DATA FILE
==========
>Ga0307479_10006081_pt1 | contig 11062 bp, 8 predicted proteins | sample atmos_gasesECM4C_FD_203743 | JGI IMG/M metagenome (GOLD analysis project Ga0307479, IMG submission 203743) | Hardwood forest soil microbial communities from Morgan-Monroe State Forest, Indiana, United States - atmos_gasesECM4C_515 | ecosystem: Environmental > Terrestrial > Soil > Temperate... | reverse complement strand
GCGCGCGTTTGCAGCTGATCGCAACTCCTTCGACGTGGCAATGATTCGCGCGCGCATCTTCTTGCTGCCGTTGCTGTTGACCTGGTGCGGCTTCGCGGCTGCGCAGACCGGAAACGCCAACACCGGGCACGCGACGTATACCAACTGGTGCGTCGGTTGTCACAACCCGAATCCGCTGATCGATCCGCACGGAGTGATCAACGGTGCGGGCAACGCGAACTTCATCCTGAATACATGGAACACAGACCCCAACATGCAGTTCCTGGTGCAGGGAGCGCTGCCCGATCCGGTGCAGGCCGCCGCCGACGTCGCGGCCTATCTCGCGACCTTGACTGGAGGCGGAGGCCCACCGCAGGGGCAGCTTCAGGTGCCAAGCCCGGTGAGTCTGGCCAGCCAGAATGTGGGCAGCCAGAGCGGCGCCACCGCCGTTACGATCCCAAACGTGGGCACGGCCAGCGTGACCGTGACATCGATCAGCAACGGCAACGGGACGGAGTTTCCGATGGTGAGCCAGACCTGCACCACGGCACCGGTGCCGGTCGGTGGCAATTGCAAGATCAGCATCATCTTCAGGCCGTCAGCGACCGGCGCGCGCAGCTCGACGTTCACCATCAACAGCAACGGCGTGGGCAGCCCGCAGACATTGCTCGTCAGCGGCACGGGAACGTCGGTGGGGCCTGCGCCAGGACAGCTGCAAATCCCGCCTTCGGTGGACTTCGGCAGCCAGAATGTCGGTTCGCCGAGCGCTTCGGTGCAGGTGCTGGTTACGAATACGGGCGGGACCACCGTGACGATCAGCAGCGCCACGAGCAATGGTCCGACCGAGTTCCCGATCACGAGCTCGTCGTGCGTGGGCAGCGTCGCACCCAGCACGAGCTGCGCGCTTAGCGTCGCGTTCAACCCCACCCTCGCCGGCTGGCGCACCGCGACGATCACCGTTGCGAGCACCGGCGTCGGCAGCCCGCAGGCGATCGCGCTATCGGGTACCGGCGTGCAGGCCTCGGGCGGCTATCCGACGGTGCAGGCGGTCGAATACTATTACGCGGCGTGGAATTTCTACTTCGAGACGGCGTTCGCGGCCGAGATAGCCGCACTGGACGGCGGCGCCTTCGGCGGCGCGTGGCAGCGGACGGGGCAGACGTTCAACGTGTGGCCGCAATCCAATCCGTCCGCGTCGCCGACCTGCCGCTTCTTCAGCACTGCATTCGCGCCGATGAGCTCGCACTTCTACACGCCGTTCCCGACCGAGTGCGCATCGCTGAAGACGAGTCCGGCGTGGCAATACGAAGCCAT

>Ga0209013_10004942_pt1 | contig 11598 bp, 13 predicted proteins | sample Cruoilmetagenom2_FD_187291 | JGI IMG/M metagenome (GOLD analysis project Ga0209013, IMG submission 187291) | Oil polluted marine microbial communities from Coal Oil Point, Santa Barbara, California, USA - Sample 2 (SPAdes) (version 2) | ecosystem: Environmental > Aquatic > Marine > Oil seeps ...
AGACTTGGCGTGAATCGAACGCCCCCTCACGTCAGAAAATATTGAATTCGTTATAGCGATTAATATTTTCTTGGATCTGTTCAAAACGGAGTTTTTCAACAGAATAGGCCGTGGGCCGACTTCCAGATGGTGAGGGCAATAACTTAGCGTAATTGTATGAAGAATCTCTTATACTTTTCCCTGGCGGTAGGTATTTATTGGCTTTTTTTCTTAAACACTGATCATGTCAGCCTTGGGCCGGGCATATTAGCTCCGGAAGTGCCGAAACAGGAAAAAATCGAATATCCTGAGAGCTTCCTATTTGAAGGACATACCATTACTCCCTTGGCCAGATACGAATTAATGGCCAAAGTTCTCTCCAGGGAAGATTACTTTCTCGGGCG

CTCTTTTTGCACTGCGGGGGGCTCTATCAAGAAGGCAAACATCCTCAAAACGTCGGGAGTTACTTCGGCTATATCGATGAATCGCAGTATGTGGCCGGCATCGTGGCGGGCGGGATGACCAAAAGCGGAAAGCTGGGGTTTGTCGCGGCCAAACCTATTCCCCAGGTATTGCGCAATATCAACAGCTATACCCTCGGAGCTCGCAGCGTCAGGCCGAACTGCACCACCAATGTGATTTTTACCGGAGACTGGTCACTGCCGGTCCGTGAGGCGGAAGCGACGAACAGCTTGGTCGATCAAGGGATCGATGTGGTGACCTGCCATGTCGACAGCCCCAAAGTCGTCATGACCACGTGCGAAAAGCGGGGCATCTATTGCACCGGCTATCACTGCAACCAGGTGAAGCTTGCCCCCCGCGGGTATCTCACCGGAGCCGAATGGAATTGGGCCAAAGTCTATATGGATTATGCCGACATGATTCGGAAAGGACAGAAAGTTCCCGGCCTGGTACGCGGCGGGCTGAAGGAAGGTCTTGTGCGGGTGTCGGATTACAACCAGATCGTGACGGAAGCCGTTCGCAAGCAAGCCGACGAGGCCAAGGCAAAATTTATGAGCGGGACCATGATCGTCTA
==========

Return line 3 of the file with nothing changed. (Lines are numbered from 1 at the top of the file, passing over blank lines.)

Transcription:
>Ga0209013_10004942_pt1 | contig 11598 bp, 13 predicted proteins | sample Cruoilmetagenom2_FD_187291 | JGI IMG/M metagenome (GOLD analysis project Ga0209013, IMG submission 187291) | Oil polluted marine microbial communities from Coal Oil Point, Santa Barbara, California, USA - Sample 2 (SPAdes) (version 2) | ecosystem: Environmental > Aquatic > Marine > Oil seeps ...